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United States v. Ali


March 7, 2008


The opinion of the court was delivered by: VITALIANO, D.J.


Defendants Hamad Ali, Mohsen Hudyih, Abdul Jalil, Isadore Userowitz, Harold Weisberg and Hamood Zokari near a long-awaited trial date on charges of operating an unlicensed money transmitting business, conspiracy to operate such a business, evading the monetary instrument exportation reporting requirements and conspiracy to evade those requirements. In limine, the government opposed defense motions to exclude and moved affirmatively for permission to offer in evidence certain checks determined by the Court to be outside the bounds of the reporting requirements. The government's argument for admissibility on these counts rests on its claimed ability to offer proof at trial that the defendants sought to conceal these checks from United States Customs because they erroneously believed them to be subject to the reporting requirements, thus rendering their conduct probative of the conspiracy to evade the reporting requirements.

The Court granted the defense motions and denied the government's on the record in open court during two pretrial conferences. The Court, however, informed the parties that this Memorandum Opinion, supplementing and explaining the ruling, would follow.


With the jury selected, the trial is scheduled to open on March 10, 2008. Defendants are each charged in four counts of (a) operating an unlicensed money transmitting business in violation of 18 U.S.C. § 1960(a), (b) conspiracy to operate such a business, (c) evasion of monetary instrument reporting requirements in violation of 31 U.S.C. § 5316 and § 5324 and (d) conspiracy to evade those requirements.

Under the exportation reporting requirements, a person knowingly transmitting more than $10,000 in defined monetary instruments is required to file a report. 31 U.S.C. § 5316. Monetary instruments, as defined by the applicable regulations, include cash currency, traveler's checks and "negotiable instruments," further defined as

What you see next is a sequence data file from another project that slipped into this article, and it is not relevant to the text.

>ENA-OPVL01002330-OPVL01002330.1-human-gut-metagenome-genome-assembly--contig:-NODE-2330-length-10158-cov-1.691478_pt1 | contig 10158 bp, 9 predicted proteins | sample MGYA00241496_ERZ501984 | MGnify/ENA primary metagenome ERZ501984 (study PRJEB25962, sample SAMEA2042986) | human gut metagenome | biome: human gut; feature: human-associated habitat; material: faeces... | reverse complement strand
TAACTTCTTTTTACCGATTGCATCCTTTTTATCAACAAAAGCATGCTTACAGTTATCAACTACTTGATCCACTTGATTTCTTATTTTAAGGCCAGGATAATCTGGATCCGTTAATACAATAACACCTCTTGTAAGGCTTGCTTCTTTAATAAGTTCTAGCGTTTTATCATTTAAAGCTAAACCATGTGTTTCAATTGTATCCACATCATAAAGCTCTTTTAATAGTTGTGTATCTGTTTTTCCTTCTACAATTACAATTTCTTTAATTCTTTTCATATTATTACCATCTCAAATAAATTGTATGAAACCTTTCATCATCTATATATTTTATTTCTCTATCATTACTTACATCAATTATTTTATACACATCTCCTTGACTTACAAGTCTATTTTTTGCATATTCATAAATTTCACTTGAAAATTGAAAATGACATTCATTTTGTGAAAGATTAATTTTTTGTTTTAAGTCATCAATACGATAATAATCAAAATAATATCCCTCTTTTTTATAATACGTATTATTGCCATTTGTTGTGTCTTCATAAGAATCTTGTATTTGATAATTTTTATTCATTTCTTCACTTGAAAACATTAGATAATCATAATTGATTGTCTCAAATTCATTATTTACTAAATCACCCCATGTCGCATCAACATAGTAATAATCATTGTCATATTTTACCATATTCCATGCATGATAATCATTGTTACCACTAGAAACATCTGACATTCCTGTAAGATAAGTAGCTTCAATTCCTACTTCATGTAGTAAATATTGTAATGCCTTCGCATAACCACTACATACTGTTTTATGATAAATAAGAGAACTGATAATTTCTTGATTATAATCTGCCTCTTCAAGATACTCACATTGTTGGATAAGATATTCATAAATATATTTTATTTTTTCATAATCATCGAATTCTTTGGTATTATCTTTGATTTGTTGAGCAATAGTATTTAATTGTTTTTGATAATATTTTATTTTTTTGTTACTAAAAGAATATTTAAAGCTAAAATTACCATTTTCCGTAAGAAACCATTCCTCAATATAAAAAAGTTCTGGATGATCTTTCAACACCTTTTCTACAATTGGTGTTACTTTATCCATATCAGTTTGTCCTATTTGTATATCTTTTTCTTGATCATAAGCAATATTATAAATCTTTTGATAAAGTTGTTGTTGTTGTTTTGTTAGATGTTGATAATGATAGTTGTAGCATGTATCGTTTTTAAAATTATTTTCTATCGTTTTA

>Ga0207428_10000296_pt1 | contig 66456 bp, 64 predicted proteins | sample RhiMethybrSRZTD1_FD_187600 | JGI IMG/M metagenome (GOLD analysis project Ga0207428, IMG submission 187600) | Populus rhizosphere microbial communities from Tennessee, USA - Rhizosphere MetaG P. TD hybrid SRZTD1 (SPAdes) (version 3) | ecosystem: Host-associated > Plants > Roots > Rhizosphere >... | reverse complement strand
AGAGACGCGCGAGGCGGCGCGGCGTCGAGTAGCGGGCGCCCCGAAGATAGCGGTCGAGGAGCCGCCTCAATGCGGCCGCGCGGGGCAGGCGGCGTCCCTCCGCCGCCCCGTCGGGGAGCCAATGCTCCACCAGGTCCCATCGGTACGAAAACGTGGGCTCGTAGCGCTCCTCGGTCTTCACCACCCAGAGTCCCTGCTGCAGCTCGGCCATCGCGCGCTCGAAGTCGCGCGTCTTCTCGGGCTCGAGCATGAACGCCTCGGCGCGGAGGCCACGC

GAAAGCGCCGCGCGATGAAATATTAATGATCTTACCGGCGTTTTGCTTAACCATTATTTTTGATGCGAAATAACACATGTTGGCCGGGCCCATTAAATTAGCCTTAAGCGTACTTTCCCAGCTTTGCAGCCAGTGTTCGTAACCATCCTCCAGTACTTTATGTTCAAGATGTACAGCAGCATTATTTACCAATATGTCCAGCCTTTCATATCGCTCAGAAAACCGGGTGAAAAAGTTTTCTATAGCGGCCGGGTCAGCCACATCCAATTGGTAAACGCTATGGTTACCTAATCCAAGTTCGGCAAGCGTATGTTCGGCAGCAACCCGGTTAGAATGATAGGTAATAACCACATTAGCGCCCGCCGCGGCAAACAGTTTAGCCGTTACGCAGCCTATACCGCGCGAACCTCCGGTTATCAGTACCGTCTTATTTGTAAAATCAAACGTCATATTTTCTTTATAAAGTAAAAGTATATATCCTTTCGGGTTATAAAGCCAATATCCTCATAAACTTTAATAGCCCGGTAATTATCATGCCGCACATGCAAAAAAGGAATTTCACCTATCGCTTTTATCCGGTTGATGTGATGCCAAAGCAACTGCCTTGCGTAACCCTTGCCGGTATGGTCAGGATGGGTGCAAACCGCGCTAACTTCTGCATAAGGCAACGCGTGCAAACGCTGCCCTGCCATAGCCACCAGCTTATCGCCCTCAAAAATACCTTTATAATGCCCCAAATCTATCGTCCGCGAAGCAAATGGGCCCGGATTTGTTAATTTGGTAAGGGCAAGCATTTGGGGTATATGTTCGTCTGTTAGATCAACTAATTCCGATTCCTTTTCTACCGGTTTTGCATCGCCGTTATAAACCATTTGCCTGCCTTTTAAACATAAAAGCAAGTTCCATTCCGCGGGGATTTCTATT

All negotiable instruments (including personal checks, business checks, official bank checks, cashier's checks, third-party checks, promissory notes (as that term is defined in the Uniform Commercial Code), and money orders) that are either in bearer form, endorsed without restriction, made out to a fictitious payee (for the purposes of § 103.23), or otherwise in such form that title thereto passes upon delivery [.]

31 C.F.R. § 103.11(u)(1)(iii). The Court ruled that several categories of checks the government had assembled as proof fell outside this defined universe, and thus their transport would not have constituted the crime. The government has argued, at oral argument and in three subsequent letter briefs, and continues to maintain, that the excluded checks should nevertheless be admissible to prove the alleged conspiracy to evade the monetary reporting requirements. To this end, the government proffers that, at trial, it would deploy intercepted phone conversations and post-arrests statements of the defendants in support of the factual premise that "the defendants and their co-conspirators were convinced that all of the checks they were transporting were instruments subject to the reporting requirements." Gov't Ltr. of Feb. 26, 2008 at 4. The government argues that the defendants would thus still be guilty of conspiring to evade the monetary requirements even if none of the reporting requirements applied to the checks actually exported.*fn1 The government seeks to offer these checks in addition to evidence of currency and instruments of the kind subject to the reporting requirements.


The conspiracy charges, of course, are brought pursuant to 18 U.S.C. § 371. Under that section, it is illegal for two or more persons to conspire to "commit any offense against the United States" or "to defraud the United States, or any agency thereof in any manner or for any purpose." Id. The present invocations of § 371 fit the former category, with the conspiracy charges linked to the substantive offenses of evading the monetary reporting requirements and operating an unlicensed money transmitting business.